Acute Brain Injury Evidenced by Decision to Cool Baby

The medical negligence attorneys at Hixson & Brown have represented numerous infants who suffered a brain injury at birth due to medical malpractice.  Based on advancements in medicine, many of these severely injured infants now undergo "head cooling", "whole body cooling" and hypothermia to treat the injury caused by lack of oxygen or birth asphyxia. If your baby has suffered a brain injury at birth or has undergone hypothermia treatment or head cooling, contact the birth injury attorneys at Hixson & Brown to seek advice as to your child’s legal rights.

Birth injuries include injuries to an infant’s brain as a result of lack of oxygen.  A lack of oxygen is a condition known as asphyxia. If an event occurs during labor and delivery that causes a disruption of oxygen delivery to your unborn baby, such an event can lead to a diagnosis of Hypoxic Ischemic Encephalopathy (HIE) or Periventricular Leukomalacia (PVL).  If the event causing the lack of oxygen is severe, but short lived, your child may suffer damage to his or her basal ganglia, thalami or brain stem.  These areas of injury may also be referred to by the physician as "deep grey matter" injuries.  However, if the event causing the lack of oxygen results in only a partial reduction in oxygen delivery, but occurs over a long period of time (ie: > 1 hour), your child may suffer damage to the periventricular or white matter of his or her brain. Both can lead to a diagnosis of Cerebral Palsy as well as significant and lifelong suffering for your child and your entire family.

According to the National Institute of Child Health and Human Development (NICHD):

Hypoxic ischemic encephalopathy (HIE) is a … life threatening condition characterized by brain injury due to asphyxia diagnosed at or shortly after birth. According to the World Health Organization, more than 722,000 children died from birth asphyxia and birth trauma worldwide in 2004. An estimated 5075 percent of infants with severe (stage 3) HIE will die, with 55 percent of these deaths occurring in the first month. Up to 80 percent of infants who survive stage 3 HIE develop significant long term disabilities, including intellectual disabilities, epilepsy, and cerebral palsy with hemiplegia, paraplegia, or quadriplegia; 10 -20 percent develop moderately serious disabilities; and up to 10 percent are normal.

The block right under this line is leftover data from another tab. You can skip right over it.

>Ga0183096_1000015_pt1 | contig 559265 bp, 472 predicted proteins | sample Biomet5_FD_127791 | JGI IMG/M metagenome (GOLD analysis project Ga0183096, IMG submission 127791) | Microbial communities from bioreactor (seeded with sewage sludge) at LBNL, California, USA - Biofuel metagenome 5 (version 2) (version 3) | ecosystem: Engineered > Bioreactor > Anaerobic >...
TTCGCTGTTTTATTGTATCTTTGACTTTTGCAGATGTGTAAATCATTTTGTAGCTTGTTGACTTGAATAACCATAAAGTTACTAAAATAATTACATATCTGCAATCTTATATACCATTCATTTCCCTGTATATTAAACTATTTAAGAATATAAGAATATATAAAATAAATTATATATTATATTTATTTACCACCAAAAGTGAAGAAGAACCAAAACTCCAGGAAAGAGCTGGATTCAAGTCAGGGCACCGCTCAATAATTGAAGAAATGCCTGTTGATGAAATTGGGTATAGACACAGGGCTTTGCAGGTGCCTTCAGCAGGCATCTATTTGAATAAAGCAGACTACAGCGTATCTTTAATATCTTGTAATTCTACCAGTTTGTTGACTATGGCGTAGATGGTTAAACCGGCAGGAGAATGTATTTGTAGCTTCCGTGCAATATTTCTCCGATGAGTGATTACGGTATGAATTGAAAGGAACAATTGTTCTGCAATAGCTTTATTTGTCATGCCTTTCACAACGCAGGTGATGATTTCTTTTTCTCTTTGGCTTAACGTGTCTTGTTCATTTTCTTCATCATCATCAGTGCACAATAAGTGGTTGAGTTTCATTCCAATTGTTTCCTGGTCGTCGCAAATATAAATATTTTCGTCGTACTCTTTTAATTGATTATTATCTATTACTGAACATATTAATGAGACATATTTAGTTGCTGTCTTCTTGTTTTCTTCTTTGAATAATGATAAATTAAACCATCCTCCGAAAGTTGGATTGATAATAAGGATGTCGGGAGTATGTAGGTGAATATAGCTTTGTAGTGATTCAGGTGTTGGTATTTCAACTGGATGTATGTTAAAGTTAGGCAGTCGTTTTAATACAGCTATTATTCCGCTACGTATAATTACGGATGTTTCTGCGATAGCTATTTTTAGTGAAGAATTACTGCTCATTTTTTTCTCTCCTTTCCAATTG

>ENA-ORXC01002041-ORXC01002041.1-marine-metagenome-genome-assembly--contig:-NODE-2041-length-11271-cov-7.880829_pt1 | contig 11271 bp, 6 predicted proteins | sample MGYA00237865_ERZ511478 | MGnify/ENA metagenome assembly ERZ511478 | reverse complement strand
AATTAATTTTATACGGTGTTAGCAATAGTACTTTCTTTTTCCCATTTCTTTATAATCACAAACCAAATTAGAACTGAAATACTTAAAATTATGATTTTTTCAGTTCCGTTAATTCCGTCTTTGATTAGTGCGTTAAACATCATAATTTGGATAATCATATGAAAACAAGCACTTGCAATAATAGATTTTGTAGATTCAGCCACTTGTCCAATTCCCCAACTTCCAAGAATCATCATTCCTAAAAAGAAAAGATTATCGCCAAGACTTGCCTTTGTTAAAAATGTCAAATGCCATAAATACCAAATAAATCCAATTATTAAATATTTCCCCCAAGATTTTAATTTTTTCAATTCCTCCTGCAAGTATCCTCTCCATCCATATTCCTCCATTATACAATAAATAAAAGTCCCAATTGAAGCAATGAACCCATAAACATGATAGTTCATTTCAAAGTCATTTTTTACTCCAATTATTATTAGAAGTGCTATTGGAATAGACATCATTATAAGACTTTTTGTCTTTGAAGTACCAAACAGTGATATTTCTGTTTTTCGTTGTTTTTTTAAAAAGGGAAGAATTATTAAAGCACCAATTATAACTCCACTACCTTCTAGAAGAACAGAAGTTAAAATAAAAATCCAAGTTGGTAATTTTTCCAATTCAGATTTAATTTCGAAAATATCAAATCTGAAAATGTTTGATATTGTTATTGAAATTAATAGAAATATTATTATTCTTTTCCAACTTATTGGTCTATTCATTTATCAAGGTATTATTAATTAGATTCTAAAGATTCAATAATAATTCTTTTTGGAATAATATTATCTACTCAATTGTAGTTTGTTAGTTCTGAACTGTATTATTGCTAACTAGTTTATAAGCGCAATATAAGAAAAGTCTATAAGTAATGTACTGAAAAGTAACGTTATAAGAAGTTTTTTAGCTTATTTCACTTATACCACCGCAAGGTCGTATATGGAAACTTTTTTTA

Previous studies have shown treatment with hypothermia to be an effective therapy for HIE. Currently, infants diagnosed with HIE at less than six hours of age are given whole body cooling, decreasing their core body temperature to 33.5°C (93.2° Fahrenheit) for a period 72 hours using a cooling blanket. This treatment appears to protect the brain, decreasing the rate of death and disability and improving the chances of survival and neurodevelopmental outcomes at 18 months correct age.

See, Optimizing (Longer, Deeper) Cooling for Neonatal Hypoxic Ischemic Encephalopathy (HIE), https://clinicaltrials.gov/ct2/show/NCT01192776.

From a legal standpoint, the fighting issue in many of these cases is what is referred to as "causation."  Meaning, what really caused the brain injury.  The physician and hospital will almost always tell the parents that the cause of the brain injury was something that happened during gestation and that "this just happens" and "we don’t’ know why." However, the fact is that many such brain injuries happen as a result of negligent care by the physician, obstetrical nurses or the hospital during labor and delivery.  Many of these injuries are preventable.

"Head cooling" or "whole body cooling" (a/k/a/ hypothermia) in the treatment of a newborn baby can be a major indicator that a child’s brain injury was the result of an acute event occurring during labor and delivery and not some remote event that occurred while the baby was growing. Medical research has shown that there are specific phases that take place after a hypoxic event (lack of oxygen) has occurred. As reported by Gunn, et al. in Hypothermic Neuroprotection, The American Society for Experimental NeuroTherapeutics, Inc, Vol. 3, pp. 154-169 (4/2006):